Going into any new season, it’s comforting to know that your team has a shot at the pla..."/> Going into any new season, it’s comforting to know that your team has a shot at the pla..."/> Going into any new season, it’s comforting to know that your team has a shot at the pla..."/>

A nerd, a computer, and the Playoffs


Going into any new season, it’s comforting to know that your team has a shot at the playoffs. Bryant described my interpretation of the Mariners’ Marcel projections as “sobering,” and rightly so. I think a reasonable expectation is 75 wins, and 75 wins is not fun to think about. However, that doesn’t mean there is no chance at the playoffs. 75 wins is only a (semi) educated guess, and there’s a little thing that trickles into sports from every which way known as randomness.

The term randomness gets a bad rap from a lot of sports people. Some like to believe that 100% of what happens on the field is the product of player and managerial skills. I just don’t buy that. I think the game-theory nature of baseball—obviously a large chunk of the game itself is batter-pitcher battles—lends itself to a lot of randomness. I’m not necessarily calling it luck, just consistent unpredictability. Is that an oxymoron? Whatever.

One of the unique aspects of baseball is the constant flux of pitcher matchups. Very few team sports are as dominated by one player as baseball is—though that player can only start once every five days. It means that a team’s chances of winning aren’t even close to consistent. Felix versus Colon? I’d give the M’s a 70% chance to win. Millwood versus Jered Weaver? 30%? Maybe…20%? This variation means that occasionally, for stretches of time, teams are able to both over and under-perform expectations. The M’s caught the randomness bug in 2010 when some thought they could win the division, yet they lost more than I’d like to remember. Just the year before, I would argue that variability helped them stay in the playoff race for a while. My point? Mediocre teams can be good enough for a while to sneak into the playoffs because of the variable nature of this sport.

I think the Mariners are about a 46%-winning team this season—75 wins. I also think they are a variable team, meaning that they are subject to hot and cold streaks more so than an established team like, say, the Red Sox or Yankees. I think the Mariners will see their theoretical winning percentages vary from as low as 25% to as high as 65% on a regular basis. So here’s what I did. I ran a computer simulation for this type of team—a team with subpar expectations and high variability. This team played 100,000 seasons, I recorded its wins, and then all the hypothetical players promptly took a long vacation.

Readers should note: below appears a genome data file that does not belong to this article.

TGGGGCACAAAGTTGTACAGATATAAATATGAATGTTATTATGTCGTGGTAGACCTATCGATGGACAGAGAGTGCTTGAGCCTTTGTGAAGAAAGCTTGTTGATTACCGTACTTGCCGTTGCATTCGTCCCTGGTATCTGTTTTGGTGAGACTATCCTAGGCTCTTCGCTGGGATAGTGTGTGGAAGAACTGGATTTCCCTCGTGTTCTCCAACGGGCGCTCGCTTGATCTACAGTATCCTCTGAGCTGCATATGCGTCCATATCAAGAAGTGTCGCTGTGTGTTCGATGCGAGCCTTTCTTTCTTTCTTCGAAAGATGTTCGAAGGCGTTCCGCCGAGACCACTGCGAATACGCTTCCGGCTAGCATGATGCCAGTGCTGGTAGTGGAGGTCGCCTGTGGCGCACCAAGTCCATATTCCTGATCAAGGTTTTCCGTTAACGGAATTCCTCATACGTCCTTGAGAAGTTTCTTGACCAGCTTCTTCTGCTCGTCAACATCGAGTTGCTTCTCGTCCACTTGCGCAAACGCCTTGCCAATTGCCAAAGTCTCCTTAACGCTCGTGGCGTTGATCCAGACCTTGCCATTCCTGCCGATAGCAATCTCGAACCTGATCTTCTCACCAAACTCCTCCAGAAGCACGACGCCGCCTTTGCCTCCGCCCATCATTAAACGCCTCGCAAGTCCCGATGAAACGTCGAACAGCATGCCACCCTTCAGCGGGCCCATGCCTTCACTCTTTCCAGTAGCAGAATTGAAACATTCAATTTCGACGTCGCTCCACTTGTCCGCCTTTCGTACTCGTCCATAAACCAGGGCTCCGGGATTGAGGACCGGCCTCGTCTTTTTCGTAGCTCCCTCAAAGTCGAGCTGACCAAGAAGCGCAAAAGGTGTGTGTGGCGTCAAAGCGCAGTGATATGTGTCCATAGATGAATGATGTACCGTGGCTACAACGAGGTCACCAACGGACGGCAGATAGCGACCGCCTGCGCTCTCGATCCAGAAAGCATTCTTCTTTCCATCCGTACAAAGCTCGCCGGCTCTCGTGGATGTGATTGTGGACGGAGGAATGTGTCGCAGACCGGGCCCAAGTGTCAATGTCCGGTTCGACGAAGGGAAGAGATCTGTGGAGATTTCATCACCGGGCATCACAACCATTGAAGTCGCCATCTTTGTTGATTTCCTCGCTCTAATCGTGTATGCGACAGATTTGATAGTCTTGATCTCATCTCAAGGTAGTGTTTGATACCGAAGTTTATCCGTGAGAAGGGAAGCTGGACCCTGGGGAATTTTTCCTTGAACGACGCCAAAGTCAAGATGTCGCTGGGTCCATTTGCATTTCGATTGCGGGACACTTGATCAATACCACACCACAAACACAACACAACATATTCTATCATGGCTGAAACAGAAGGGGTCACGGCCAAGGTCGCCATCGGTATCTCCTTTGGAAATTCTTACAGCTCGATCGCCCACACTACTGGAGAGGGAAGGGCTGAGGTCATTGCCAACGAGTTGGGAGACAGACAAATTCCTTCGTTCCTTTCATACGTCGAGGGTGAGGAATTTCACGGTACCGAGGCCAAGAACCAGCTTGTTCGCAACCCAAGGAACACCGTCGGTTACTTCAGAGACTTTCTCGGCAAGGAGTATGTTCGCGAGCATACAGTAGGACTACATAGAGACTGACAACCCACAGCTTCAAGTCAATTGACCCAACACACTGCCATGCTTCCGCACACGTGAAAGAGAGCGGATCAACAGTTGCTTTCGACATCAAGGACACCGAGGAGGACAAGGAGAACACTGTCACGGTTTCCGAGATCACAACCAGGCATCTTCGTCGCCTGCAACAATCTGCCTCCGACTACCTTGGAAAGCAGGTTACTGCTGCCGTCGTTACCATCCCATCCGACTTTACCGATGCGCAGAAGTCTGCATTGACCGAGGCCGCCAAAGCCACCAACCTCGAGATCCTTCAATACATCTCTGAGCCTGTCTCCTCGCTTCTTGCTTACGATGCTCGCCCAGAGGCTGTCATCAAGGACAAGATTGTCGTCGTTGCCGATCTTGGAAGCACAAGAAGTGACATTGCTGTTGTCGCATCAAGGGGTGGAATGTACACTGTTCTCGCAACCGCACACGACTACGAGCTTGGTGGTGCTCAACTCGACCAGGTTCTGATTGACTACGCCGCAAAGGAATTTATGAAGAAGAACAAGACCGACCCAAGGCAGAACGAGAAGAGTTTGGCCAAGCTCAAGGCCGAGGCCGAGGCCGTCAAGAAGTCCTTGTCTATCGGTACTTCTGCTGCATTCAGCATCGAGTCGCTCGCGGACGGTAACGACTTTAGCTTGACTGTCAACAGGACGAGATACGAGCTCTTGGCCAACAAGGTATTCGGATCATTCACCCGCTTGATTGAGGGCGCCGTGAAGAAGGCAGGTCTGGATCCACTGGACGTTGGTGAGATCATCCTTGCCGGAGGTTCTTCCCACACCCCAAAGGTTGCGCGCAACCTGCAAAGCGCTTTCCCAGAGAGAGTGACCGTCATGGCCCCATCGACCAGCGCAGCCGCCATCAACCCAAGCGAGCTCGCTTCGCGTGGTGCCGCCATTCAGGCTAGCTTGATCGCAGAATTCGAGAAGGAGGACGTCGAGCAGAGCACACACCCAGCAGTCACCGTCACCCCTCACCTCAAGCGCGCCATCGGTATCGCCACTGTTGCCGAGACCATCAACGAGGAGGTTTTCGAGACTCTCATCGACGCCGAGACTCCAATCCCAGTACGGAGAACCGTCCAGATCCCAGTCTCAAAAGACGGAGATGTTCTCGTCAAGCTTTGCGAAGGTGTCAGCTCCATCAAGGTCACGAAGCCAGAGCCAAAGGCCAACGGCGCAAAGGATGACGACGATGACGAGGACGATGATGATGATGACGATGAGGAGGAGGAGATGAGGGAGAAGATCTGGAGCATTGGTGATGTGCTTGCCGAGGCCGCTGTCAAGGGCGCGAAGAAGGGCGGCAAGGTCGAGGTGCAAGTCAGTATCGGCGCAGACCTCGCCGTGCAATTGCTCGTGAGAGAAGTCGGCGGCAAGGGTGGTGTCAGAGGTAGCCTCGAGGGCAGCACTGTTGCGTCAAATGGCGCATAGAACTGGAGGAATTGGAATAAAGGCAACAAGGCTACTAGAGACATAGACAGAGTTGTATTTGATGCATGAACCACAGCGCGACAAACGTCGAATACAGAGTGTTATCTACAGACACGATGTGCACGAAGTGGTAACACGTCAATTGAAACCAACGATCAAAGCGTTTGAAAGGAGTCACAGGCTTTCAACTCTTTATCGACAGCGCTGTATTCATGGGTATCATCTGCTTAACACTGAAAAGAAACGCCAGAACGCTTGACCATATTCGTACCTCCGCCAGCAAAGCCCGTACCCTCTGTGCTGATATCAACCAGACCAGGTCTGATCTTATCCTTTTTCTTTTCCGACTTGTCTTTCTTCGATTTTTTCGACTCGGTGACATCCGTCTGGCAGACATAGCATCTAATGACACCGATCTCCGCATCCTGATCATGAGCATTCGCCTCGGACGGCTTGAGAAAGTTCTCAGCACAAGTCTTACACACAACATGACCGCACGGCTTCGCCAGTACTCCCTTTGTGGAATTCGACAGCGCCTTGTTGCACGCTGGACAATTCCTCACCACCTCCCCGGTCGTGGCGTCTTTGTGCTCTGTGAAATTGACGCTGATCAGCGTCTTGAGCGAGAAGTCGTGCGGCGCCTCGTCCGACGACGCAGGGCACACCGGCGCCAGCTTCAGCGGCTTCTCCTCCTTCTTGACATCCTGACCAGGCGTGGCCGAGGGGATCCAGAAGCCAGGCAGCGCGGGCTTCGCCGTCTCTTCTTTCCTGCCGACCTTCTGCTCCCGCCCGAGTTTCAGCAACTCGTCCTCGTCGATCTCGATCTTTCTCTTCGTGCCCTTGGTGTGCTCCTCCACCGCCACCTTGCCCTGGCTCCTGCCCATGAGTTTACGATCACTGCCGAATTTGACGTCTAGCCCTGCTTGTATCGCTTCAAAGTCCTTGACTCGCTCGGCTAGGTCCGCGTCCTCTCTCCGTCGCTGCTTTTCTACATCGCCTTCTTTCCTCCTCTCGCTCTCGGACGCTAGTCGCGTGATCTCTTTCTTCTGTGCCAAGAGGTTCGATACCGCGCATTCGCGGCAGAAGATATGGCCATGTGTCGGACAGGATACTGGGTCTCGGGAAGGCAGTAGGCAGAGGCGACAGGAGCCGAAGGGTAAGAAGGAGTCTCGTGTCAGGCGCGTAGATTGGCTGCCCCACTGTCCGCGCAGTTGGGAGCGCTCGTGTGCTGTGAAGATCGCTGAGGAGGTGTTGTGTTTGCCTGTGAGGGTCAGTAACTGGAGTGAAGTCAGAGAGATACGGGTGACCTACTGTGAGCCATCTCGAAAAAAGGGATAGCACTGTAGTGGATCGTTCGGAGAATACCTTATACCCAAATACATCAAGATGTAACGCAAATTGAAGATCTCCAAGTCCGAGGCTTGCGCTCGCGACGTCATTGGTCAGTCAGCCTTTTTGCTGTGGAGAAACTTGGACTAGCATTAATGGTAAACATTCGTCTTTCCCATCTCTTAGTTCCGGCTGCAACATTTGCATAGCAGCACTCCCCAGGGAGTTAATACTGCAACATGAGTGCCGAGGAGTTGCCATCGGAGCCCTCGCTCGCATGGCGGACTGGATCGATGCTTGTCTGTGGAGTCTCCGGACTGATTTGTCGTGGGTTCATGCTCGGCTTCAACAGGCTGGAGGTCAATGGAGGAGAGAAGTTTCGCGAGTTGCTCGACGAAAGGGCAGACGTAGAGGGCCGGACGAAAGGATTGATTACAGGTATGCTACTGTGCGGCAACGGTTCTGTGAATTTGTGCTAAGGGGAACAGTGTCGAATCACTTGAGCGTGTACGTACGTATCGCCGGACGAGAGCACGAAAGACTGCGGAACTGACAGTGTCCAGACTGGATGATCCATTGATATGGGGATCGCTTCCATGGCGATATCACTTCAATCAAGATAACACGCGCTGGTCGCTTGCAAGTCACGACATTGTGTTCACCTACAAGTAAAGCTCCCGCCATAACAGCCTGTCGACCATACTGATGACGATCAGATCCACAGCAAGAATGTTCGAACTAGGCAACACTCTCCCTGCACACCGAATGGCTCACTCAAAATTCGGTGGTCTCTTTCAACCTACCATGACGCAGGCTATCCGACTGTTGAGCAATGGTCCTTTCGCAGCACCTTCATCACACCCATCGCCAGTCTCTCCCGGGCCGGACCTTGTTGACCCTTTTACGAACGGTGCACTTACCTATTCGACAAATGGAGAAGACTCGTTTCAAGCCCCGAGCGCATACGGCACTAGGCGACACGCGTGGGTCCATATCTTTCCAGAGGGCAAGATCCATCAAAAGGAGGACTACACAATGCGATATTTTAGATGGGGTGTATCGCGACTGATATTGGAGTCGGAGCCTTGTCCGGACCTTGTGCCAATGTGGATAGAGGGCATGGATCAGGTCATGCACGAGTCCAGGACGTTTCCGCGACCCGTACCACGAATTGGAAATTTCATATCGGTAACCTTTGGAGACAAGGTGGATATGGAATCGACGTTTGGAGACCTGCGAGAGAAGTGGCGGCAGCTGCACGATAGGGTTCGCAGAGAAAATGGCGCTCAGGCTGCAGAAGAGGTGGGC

So what did my simulation tell me? The pretend Mariner team I created won about 75 games on average, as you might expect. However, due to high variability, there were a number of seasons they made the playoffs. History shows us that in the last 10 years, a team would need to win between 86 and 93 games to capture that new playoff spot. Following that range as a guideline, this computer Mariners team made the playoffs nearly 17% of the time. Yeah, that’s not great if you’re a Yankees fan. But coming off back-to-back 60-win seasons I’m giddy about 17%.

The program was simply designed to mimic the random fluctuations in the game of baseball. I’m pretty sure baseball players are not guided by random number generators (p-value = .05), but simulations can at least help to model potential outcomes. Maybe Ichiro’s BABIP shoots back up to what we have come to expect…or maybe it doesn’t. The simulation effectively allows for things like that to happen every so often within those 100,000 seasons.

For those of you who don’t like my assertion that the M’s are a 75-win team with high variability, then take a look at the chart below. I ran simulations for five other teams with different expectations and variability, and then recorded the proportion of times they made the playoffs.


I hope the chart isn’t too cryptic. The teams “true ability” is the expected column. Then I show the variance as a range of expectations game-to-game. Row one, for example, suggests the team will average a 40% chance to win, but will often vary from as low as 30% to as high as 50% depending on the matchup. That type of team made the playoffs 1.3% of the time.

What the chart really articulates, in my mind, is how the variability of baseball can make all the difference. Playoffs are not likely, but possible, and that’s what I like to hear.